"THE ACROPOLIS" by Marc Chagall: A3 Giclee Print or LARGE CANVAS PRINT!
- Item Number
- Estimated Value
- Opening Bid
- $36 USD
TWO OPTIONS: Limited Edition Giclee Print OR ..LARGE CANVAS PRINT!
Limited Edition Giclee Print
Size: 13" x 19" (with border)
GALLERY LIST PRICE: $100-$150.00
Each reproduction is created using UV stable pigment based archival inks on Premium Picture paper, designed for the highest quality professional images, color intense, 10 mil, heavy weight, water resistant, acid-free. This unique paper provides instant drying and water resistant properties, eliminates smudging and fading, while the acid-free base materials ensure that each Inkjet Giclee print will still look great years from now.
What is the difference between a GICLEE Print
and a Poster or Standard Quality “ART PRINT”?
SURFACE: ALLOWS MUCH MORE INTENSITY of COLOR SATURATION! Posters and typical art prints use less expensive papers that do not absorb the vibrant intensity of the artists’ application of colors. GICLEE PRINTS as described above DO!!
NUMBER OF INKJETS and TYPE of INKS used: A typical print; even most lithographs are produced with a limited number/range of color inkjets. Using archival inks and a much more effective replication process with more inkjets and colors; the variables and details of each work are much better represented in accordance with how the original artist painted them.
LARGE CANVAS PRINT!!
NOTE: USE THE BUY NOW OPTION TO PURCHASE A LARGE CANVAS PRINT!:
LARGE CANVAS PRINT: APPROXIMATELY 30X40": $399.00 including all shipping and handling, processing fees and performance fees
*sizes vary slightly in accordance with the original work dimensions.
More details and options!
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*INSURED FEDERAL EXPRESS SHIPPING FOR A3 GICLEE PRINTS: $29.95
* BIDDING FOR GOOD "PERFORMANCE FEE": 9%
* CREDIT CARD PROCESSING FEE: 4%
NOTE!! The "GOOD NEWS":
USE THE BUY NOW OPTION AND YOU CAN CHOOSE UP TO FOUR A3 PRINTS IN THIS SEGMENT AND PAY ONLY ONE SHIPPING FEE OF $39.99
Performance Fees and CC Processing fees are waived when you choose the BUY NOW option for a Large Canvas Print!
* In accordance with California State Law, SALES TAX APPLICABLE ONLY FOR CALIFORNIA RESIDENTS
ALLOW 2-3 weeks for delivery of Large Canvas Prints!
ABOUT THE ARTIST:
Russian painter Marc Chagall was one of the great masters of the School of Paris. He was also praised as an influence on surrealism, a twentieth-century artistic movement that expressed the subconscious in wild imagery.
An inspired childhood
Marc Chagall was born Moishe Shagal on July 7, 1887, in Vitebsk, Russia, to a poor Jewish family that included ten children. His father, Zakhar Chagall, worked in a fish factory and his mother, Ida Chagall, worked in the family home and ran a grocery store. The years of his childhood, the family circle, and his native village became the main themes of his art. These first impressions lingered in his mind like original images and were transformed into paintings with such titles as the Candlestick with the Burning Lights, the Cow and Fish Playing the Violin, the Man Meditating on the Scriptures, the Fiddler on the Roof, and I and My Village. According to French poet and critic André Breton (1896–1966), with Chagall "the metaphor [comparison of images] made its triumphant return into modern painting." And it has been said that Pablo Picasso (1881–1973) was a triumph of the mind, but Chagall was the glory of the heart.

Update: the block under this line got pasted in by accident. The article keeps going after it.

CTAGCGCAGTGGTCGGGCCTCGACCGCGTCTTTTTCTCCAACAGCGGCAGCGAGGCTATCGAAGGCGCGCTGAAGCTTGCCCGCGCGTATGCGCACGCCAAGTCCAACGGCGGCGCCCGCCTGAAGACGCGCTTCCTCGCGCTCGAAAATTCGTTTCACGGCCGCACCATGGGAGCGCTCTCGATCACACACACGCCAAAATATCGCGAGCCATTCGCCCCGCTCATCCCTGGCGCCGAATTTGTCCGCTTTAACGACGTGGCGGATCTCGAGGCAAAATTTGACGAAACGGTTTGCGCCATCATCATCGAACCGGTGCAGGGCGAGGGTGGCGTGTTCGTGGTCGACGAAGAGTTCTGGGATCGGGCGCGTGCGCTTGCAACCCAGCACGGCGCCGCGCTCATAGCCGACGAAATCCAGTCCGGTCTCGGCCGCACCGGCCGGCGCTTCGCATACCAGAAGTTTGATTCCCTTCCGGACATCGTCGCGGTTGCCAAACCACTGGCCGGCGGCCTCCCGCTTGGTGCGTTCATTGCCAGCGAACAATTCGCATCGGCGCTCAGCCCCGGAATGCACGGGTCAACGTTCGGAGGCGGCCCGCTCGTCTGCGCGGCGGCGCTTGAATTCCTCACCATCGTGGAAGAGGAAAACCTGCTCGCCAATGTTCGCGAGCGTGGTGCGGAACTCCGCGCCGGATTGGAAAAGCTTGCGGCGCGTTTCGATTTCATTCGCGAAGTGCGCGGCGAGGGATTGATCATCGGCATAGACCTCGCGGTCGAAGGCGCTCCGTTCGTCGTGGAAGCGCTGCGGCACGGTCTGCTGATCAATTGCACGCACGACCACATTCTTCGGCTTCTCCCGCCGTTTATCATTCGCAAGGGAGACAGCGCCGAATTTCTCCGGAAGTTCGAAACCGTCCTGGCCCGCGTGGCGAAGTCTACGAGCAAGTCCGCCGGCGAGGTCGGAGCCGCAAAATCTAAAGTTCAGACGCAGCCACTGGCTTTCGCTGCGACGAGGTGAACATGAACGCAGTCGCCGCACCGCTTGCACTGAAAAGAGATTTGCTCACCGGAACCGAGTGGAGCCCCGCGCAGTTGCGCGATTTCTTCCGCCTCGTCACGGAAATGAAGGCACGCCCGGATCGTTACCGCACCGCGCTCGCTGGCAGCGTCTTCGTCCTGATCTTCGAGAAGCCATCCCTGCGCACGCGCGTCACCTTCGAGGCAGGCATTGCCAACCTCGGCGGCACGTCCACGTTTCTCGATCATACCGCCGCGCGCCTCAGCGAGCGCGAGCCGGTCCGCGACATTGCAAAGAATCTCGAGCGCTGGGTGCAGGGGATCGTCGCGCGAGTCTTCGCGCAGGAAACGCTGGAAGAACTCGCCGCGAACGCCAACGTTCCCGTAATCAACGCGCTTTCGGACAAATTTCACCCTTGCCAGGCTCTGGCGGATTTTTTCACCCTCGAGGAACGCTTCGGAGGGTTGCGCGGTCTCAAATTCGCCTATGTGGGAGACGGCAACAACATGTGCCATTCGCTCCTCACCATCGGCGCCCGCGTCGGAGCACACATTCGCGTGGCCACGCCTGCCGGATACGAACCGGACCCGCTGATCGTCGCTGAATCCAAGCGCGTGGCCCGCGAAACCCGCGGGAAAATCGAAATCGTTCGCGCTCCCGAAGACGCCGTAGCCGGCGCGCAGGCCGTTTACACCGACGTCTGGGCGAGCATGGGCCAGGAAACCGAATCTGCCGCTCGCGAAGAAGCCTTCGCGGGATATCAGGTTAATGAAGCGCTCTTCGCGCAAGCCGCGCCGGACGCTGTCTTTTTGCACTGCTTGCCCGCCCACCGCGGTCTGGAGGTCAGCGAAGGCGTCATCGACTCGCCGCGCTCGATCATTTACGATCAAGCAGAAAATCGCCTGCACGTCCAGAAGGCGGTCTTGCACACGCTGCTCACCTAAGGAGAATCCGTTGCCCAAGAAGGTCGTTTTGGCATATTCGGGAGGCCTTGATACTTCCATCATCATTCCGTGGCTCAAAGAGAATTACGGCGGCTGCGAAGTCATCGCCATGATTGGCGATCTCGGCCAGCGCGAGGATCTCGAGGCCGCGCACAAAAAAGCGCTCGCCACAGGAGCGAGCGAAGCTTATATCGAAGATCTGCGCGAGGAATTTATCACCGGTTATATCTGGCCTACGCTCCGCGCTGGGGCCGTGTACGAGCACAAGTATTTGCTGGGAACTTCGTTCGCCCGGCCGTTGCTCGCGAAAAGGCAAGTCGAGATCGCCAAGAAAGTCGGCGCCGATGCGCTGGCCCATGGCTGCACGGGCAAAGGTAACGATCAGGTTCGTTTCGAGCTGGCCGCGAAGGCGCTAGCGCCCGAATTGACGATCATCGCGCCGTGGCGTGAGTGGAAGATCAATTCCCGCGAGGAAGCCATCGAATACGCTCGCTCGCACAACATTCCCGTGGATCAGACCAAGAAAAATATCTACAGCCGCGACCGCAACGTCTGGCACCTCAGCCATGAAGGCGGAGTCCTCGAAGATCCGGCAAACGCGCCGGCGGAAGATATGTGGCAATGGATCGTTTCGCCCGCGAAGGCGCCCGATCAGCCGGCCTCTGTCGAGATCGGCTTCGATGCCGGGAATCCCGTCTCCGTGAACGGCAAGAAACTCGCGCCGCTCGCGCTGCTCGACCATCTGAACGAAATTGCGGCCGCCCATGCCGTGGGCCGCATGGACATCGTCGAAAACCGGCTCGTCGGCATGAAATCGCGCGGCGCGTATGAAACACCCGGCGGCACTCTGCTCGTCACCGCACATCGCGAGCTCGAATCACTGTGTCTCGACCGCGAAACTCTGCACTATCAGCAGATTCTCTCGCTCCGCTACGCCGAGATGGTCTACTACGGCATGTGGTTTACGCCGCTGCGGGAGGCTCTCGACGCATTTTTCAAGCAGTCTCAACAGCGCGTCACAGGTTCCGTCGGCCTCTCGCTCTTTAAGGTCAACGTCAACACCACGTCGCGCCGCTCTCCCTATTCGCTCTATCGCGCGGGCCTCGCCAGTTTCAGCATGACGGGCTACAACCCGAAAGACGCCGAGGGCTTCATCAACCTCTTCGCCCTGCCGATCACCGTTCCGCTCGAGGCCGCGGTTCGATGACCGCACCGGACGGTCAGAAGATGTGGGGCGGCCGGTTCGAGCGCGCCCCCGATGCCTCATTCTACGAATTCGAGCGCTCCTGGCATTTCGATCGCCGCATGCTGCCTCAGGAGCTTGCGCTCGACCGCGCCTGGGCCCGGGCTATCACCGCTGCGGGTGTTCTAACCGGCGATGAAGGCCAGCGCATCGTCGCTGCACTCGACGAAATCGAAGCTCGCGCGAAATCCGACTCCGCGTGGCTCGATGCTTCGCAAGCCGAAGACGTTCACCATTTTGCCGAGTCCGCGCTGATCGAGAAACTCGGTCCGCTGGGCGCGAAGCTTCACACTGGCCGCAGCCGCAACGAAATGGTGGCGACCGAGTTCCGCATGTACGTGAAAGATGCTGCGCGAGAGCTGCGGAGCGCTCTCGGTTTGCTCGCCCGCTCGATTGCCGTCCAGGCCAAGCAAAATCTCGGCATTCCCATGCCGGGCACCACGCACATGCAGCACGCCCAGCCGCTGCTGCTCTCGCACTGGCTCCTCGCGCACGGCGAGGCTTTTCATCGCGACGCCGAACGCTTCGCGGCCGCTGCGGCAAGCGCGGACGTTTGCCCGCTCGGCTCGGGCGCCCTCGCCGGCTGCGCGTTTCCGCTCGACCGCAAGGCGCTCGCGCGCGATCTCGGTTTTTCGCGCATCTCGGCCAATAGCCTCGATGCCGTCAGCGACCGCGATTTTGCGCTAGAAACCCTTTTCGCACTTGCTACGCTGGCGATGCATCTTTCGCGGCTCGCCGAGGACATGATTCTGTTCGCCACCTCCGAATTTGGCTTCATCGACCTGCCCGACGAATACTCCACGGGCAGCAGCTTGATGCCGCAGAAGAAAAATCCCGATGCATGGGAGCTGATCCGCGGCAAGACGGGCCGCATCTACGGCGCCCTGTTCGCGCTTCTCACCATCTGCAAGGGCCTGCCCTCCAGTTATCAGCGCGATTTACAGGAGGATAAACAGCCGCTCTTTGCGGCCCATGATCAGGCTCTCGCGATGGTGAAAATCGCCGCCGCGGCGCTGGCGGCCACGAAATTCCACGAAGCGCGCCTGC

Chagall received early schooling from a teacher friend who lived nearby. He then attended the town school, but he only did well in geometry. He became an apprentice (a person who works for another in order to learn a profession) to a photographer but did not like the work. He then decided that he wanted to become an artist and talked his parents into paying for art lessons. He began his artistic instruction under the direction of a painter in Vitebsk. In 1907 he moved to St. Petersburg, Russia, where he attended the school of the Imperial Society for the Protection of the Arts and studied briefly with famed Russian painter Leon Bakst (1866–1924). These were difficult years for Chagall. He was extremely poor and was unable to support himself with his artwork. He took a job as a servant and also learned how to paint signs. In Bakst's studio he had his first contact with the modern movement that was sweeping Paris, and it freed his inner resources. His pictures of this early period are pleasant images of his childhood.
With some help from a patron (someone who supported him financially), Chagall went to Paris in 1910. The poets Blaise Cendrars (1887–1961), Max Jacob (1876–1944), and Guillaume Apollinaire (1880–1918), and the painters Roger de La Fresnaye (1885–1925), Robert Delaunay (1885–1941), and Amedeo Modigliani (1884–1920) became his friends. Chagall participated in the art showings at the Salon des Indépendants and the Salon d'Automne in 1912, but it was his first one-man show in Herwarth Walden's Der Sturm Gallery in Berlin, Germany, which established him internationally as a leading artist.
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